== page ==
I stay current with the news, but I don’t always discuss it in this medium. Today, I want to do something different, but I want to focus on two things: compassion and empathy. I feel like these two things have been in the middle of some of the main debates that have been waged in Washington throughout the past few years.
Compassion is an awareness of another’s distress and a desire to ease it.
Empathy is when you feel the emotions of the other person to understand their feelings.
I’d like to ask you to take a trip with me. Read my words and try to imagine the feelings in your body.
Imagine you’ve longed for acceptance for a long time. You meet people, but nothing seems to fit. You face judgment and find it difficult to navigate the dating world until you meet someone amazing. This person gets you. They see the wonderful human being you are. They see all your issues. They see all your potential. Despite your hangups, this person loves you and wants to share this journey of life together. You’re in love. You’re overjoyed. You want to shout it from the rooftops.
Life goes on and you share your life. This person sees you through all your happy days and your difficult days. They hold your hand when your parent passes. They listen to all your fears. They dream with you on all your goals. They are by your side when you’re in the hospital facing an illness that requires all of your energy. They selflessly give you support when you are weak. This person stands by your side through some of the toughest moments of your life and loves you when you can’t even love yourself.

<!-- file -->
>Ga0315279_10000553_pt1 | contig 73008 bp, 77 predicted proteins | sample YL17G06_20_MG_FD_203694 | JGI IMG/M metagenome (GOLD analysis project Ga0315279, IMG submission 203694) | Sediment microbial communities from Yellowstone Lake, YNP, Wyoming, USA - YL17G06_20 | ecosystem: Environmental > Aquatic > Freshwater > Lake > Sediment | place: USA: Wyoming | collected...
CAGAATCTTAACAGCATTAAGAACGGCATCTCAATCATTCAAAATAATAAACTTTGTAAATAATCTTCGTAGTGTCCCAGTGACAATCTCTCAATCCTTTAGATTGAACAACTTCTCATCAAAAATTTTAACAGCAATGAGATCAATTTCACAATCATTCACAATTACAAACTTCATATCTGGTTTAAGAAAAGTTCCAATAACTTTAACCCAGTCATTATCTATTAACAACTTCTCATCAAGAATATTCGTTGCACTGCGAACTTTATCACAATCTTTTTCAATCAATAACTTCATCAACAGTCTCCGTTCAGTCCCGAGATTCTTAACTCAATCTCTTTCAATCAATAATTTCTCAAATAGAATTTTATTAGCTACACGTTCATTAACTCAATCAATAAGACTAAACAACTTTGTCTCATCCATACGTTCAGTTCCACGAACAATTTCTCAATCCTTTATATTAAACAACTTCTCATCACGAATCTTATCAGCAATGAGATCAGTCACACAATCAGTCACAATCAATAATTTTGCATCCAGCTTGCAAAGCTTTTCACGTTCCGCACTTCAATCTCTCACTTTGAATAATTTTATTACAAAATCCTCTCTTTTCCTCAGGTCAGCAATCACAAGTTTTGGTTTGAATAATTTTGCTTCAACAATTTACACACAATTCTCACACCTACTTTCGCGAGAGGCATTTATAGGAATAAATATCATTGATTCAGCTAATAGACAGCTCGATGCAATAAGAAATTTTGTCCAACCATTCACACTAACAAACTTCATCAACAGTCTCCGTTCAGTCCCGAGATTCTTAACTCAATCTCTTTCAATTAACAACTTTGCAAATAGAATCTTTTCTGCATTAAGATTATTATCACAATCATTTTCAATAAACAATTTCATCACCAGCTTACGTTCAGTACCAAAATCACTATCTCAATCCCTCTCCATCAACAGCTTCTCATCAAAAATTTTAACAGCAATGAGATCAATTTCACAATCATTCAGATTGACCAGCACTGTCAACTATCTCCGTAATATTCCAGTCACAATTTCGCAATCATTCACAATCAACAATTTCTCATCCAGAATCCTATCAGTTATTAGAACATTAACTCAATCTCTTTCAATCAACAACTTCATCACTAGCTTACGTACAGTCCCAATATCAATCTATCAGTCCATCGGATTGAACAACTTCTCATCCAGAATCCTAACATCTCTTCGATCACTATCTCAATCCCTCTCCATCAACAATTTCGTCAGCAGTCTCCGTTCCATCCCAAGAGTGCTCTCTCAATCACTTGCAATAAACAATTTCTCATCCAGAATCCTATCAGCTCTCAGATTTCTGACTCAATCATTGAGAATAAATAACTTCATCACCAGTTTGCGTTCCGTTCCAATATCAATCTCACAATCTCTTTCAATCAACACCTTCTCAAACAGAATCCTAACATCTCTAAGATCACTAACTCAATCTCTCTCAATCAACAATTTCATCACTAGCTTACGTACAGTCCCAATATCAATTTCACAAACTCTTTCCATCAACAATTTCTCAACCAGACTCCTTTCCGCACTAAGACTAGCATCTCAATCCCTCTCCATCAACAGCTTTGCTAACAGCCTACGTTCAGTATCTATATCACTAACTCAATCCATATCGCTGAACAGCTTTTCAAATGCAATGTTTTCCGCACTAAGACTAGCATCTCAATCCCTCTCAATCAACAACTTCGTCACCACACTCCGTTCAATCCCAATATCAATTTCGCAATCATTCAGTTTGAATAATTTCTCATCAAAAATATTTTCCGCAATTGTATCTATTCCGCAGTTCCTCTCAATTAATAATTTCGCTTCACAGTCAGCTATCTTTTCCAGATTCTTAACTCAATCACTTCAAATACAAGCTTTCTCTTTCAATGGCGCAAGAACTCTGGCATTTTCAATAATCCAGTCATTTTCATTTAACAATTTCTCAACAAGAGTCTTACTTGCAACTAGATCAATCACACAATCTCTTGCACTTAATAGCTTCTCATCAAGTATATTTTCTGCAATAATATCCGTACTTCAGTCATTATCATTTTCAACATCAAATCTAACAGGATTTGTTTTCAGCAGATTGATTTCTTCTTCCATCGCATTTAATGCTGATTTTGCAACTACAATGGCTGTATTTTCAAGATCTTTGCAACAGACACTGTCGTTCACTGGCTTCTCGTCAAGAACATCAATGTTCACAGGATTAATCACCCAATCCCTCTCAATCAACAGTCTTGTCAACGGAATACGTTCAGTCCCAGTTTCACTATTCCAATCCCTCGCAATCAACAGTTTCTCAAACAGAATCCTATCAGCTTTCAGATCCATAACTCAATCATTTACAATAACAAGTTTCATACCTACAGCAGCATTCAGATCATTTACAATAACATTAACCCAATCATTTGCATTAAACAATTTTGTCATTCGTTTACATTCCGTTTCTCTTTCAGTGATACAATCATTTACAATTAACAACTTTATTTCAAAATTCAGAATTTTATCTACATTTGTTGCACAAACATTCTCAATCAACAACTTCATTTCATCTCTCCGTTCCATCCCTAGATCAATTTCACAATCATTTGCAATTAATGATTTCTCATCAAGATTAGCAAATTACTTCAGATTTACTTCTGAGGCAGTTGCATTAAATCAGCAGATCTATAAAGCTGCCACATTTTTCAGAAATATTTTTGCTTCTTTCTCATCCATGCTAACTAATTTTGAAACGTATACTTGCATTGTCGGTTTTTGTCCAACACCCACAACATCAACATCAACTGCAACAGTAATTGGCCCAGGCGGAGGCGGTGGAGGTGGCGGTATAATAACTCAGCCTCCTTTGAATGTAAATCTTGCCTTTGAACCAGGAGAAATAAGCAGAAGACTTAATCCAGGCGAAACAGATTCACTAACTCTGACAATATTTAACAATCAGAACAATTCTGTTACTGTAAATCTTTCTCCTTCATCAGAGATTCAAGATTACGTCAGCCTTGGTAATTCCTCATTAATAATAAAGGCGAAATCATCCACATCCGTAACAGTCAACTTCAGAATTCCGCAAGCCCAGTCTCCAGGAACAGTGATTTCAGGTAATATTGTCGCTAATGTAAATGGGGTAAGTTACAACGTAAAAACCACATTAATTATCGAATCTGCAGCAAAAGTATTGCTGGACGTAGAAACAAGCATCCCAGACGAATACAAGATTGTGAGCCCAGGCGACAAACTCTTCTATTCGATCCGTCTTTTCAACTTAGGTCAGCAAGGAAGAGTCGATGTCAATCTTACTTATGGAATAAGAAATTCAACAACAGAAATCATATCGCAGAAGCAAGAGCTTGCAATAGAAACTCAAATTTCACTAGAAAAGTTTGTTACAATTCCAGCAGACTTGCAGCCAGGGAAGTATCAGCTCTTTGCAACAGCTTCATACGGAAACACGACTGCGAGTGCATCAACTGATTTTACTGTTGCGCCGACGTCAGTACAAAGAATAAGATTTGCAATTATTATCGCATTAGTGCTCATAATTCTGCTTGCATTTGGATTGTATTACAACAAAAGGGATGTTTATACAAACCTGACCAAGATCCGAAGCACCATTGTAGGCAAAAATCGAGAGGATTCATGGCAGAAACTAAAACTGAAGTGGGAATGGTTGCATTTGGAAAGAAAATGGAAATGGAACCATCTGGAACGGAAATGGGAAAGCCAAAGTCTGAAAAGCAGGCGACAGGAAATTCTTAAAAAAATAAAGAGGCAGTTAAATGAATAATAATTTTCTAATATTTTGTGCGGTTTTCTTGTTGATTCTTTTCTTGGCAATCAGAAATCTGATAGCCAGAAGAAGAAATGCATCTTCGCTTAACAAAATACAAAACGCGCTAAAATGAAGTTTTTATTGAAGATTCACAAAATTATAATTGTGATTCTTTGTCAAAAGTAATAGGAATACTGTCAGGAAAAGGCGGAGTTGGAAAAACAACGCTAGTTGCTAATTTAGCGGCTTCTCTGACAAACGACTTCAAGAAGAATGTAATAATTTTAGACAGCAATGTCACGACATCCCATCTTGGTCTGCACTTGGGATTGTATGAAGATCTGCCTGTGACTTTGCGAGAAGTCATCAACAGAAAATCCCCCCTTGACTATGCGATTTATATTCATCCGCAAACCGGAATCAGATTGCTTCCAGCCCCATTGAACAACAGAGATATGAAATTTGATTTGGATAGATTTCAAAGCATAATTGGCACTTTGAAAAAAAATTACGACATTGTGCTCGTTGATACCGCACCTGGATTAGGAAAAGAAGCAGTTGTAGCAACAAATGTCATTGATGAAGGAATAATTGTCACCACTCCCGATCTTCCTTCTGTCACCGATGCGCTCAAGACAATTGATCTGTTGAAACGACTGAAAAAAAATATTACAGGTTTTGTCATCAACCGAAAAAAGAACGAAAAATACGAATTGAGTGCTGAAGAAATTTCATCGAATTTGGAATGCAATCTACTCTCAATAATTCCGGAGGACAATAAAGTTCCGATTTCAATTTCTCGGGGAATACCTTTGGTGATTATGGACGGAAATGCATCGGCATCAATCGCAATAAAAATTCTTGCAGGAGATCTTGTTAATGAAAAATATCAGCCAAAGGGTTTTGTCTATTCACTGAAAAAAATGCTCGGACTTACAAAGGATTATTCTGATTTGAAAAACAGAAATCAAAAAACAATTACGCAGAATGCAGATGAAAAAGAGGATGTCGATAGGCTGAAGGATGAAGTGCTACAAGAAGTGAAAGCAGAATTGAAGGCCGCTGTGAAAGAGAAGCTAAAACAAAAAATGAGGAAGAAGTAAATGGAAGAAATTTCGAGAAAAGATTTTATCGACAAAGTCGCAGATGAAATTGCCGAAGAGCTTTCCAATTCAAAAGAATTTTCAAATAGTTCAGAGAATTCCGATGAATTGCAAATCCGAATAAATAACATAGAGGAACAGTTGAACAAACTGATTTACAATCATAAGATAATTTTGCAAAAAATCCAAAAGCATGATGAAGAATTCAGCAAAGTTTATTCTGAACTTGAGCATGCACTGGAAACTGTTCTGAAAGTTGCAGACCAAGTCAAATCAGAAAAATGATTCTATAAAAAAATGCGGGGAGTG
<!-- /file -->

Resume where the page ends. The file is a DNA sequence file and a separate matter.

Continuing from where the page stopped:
Time has passed and you’re both older. You’ve worked all your life and this person has worked all their life. Now, is the time for you to retire and enjoy your old age together. After a few years, your illness weakens you. That same sweet person is by your side until your very last breath. And that person reminds you how much they love you.
You’re gone. The person you loved so much has no say in your funeral proceedings. Your family comes in to the home, you built together, and begins removing things. They are taking things that were purchased for the enjoyment of you and this person. The family may even decided to take possession of the home and that person has to buy a new home or get an apartment while surviving on their pension. None of your finances go to this person. None of your possessions go to this person. The person who stood by your side, has no legal right to your life together once you are gone.
Why is that? You couldn’t marry the person you loved and, therefore, couldn’t protect them in the event of your death. And this is the debate we are having. It’s not about spirituality or immorality. We are discussing a contract. A form of protection for your loved one. If you have any compassion or empathy, can you put yourself in the shoes of someone who is in love, in appreciation and wants to protect their family? That is what we are arguing. It’s not about what is wrong or what is right. I view the question as, should someone be allowed to protect the person they love, their family and conduct their life as they see fit?
My vote is yes. Anything else would be uncivilized.
“Only by examining our personal biases can we truly grow as artists; only by cultivating empathy can we truly grow as people.”
― Jen Knox
“I want my time to be taken up by chores, errands, appointments, and arguments. In other words, I want to get married.” ― Jarod Kintz